With its landmark 200th episode, as well as episode 201, (known simply as 200 and 201) South Park made a big splash in more ways than one. After inadvertently insulting Tom Cruise at a fudge factory, Stan incites the actor’s litigous wrath – as well as the wrath of all the hundreds of celebrities that South Park has insulted over the years. To keep the town from being sued dry, the boys must give in to the demands of the celebrities, and hand over none other than Muhammad himself – so that the celebrities can extract his “goo,” and acquire his power to be immune to all insults. Countless familiar faces return, shocking revelations are made, and the epic meter goes off the charts. 200 and 201 are fantastic episodes… which is why it’s a damn shame that we weren’t able to see them all.

For those unaware, after episode 200 aired, quite a few feathers were rustled over the show’s portrayal of Muhammad. And not just any feathers – Islamic Extremist feathers. Like, real Islamic Extremists. An organization based in New York known as Revolution Muslim actually posted threats on their website, claiming that violent retaliation against Trey Parker and Matt Stone “will likely happen.”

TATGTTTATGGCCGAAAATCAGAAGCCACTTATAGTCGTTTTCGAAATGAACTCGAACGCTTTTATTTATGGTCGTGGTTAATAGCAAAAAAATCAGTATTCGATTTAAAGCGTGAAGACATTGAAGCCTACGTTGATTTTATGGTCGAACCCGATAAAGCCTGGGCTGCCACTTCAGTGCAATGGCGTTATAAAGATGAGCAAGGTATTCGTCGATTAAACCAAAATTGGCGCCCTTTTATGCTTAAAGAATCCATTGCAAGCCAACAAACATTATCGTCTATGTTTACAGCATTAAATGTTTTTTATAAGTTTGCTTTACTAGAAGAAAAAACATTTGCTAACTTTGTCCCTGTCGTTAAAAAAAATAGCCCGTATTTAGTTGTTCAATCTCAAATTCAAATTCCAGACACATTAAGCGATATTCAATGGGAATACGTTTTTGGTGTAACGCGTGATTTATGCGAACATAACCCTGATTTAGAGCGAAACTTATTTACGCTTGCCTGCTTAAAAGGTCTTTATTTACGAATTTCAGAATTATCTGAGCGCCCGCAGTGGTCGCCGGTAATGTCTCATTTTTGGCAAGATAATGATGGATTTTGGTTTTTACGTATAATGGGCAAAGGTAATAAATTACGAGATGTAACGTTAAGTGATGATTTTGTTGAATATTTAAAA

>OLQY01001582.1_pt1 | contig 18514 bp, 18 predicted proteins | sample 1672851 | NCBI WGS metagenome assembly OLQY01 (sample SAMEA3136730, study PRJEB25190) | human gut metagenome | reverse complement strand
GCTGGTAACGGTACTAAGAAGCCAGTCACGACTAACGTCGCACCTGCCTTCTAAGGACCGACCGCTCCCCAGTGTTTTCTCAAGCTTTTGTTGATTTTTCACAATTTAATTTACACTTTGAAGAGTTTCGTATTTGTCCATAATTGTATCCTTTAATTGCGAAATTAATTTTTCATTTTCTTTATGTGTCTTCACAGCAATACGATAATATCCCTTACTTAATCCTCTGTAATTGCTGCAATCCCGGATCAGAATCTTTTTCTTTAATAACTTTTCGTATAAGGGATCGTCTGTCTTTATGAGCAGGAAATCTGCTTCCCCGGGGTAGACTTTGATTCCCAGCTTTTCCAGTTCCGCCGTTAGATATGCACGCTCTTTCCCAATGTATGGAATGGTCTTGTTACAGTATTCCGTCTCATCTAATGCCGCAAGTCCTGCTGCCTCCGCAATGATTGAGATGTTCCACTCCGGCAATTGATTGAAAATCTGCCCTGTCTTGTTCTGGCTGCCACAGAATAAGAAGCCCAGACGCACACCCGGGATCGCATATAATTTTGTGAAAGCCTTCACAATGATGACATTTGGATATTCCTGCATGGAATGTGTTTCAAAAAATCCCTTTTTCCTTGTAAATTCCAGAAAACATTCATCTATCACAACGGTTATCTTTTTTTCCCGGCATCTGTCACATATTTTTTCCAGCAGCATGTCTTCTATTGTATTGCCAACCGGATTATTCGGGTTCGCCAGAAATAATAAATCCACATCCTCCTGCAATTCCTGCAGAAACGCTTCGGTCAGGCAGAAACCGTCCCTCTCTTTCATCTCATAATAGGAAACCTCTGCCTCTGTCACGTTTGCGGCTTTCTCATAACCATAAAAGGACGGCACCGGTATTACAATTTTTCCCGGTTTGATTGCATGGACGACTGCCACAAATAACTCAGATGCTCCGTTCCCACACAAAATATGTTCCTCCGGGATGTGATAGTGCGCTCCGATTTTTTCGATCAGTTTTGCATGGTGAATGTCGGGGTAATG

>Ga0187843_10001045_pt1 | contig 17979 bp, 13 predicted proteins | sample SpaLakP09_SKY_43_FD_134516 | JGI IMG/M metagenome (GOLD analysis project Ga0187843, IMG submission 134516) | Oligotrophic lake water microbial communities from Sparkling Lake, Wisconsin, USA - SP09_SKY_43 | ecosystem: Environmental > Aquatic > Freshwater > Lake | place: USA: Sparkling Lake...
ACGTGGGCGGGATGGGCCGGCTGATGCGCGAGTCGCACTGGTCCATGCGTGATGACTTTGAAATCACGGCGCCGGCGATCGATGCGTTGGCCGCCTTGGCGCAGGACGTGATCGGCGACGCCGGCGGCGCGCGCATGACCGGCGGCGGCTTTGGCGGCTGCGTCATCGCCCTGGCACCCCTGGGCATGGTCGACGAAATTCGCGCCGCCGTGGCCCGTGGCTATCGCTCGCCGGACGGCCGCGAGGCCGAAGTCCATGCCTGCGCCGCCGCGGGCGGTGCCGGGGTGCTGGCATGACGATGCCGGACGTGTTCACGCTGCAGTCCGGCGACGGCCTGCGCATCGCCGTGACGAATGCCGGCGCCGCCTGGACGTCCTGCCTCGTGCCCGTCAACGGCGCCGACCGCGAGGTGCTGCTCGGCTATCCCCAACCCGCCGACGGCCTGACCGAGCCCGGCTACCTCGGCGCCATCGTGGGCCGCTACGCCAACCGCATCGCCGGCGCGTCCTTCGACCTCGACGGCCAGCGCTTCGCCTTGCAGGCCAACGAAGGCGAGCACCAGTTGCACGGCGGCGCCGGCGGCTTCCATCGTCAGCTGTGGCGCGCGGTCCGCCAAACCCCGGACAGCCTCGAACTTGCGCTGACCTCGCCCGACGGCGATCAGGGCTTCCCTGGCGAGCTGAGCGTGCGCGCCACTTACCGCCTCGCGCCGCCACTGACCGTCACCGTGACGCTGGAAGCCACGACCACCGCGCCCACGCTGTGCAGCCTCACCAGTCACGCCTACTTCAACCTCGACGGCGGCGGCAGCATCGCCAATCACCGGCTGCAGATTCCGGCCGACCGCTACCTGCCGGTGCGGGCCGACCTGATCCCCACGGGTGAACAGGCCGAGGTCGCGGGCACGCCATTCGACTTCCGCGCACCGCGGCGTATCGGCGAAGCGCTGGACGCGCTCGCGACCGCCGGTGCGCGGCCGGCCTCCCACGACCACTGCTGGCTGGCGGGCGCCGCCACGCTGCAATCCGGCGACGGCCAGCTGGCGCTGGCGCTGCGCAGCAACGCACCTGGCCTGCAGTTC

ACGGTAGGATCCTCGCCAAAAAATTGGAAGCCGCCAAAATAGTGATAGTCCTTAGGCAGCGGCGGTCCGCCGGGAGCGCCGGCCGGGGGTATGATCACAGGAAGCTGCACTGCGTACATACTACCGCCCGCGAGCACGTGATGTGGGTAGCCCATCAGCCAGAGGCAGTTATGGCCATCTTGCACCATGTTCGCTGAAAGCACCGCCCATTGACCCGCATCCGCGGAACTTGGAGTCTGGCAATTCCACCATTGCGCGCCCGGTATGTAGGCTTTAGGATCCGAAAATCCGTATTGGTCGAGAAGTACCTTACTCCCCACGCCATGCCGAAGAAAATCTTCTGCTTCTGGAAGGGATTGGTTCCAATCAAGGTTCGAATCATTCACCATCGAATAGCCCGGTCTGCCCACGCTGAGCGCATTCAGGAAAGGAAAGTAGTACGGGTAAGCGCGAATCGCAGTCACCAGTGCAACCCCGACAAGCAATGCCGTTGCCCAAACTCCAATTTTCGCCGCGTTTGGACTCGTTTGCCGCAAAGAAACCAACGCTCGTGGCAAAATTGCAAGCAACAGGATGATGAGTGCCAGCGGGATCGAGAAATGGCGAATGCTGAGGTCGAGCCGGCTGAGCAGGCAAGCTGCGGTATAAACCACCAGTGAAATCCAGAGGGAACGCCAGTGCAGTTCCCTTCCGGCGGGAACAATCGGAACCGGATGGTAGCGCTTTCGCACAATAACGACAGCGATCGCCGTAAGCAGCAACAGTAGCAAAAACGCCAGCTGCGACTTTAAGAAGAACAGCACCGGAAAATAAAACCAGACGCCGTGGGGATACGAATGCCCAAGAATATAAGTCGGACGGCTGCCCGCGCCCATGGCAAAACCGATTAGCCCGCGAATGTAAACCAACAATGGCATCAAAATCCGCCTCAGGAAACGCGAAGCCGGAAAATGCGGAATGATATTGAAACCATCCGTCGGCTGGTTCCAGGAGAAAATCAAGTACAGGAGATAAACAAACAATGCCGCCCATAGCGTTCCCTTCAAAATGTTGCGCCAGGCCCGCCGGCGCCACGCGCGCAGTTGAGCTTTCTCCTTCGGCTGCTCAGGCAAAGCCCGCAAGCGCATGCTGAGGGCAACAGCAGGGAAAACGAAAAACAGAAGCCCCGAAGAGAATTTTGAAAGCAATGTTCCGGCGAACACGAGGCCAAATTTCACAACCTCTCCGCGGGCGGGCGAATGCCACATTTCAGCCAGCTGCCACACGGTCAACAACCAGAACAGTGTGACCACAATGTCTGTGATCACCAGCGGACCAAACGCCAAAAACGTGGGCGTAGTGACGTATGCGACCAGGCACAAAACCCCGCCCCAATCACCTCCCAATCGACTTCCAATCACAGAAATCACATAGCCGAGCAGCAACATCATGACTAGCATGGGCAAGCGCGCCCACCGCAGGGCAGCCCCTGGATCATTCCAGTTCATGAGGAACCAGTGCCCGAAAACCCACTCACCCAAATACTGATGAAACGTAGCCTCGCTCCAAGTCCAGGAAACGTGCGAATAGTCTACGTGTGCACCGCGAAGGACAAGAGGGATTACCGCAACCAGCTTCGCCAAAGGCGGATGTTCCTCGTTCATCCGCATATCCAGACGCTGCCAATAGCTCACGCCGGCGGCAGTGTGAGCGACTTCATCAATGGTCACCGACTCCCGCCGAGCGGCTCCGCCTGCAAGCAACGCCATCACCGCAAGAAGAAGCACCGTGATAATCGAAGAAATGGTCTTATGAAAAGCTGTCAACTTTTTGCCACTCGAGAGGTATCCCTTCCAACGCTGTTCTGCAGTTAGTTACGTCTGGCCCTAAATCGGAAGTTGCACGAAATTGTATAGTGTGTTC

Guess who's in the bearsuit

Guess who's in the bearsuit

However legitimate the threat may have been, it was enough to scare Comedy Central. 201 was heavily censored against the will of Trey and Matt; all imagery of Mohammed was removed, and even the word Mohammed bleeped. The traditional ending monologues are all, inexplicably, entirely, bleeped out. Sounds like weaksauce, right? That’s because it is. I’m still waiting for an uncensored episode 201, guys. Make it happen. I know it wasn’t your fault in the first place, but make it happen anyway.

Hot off the heels of controversy saw the return of South Park’s best bad character: one of my personal favorites, Towelie. No longer satisfied with merely smoking weed, Towelie has gone and acquired a meth addiction, a crack addiction, and an addition to cans of compressed air. And he has a kid. Say what you want, but any episode with Towelie is an instant win for me. Crippled Summer is goofy slapstick humor and nothing more, which is precisely what we needed after the previous two episodes.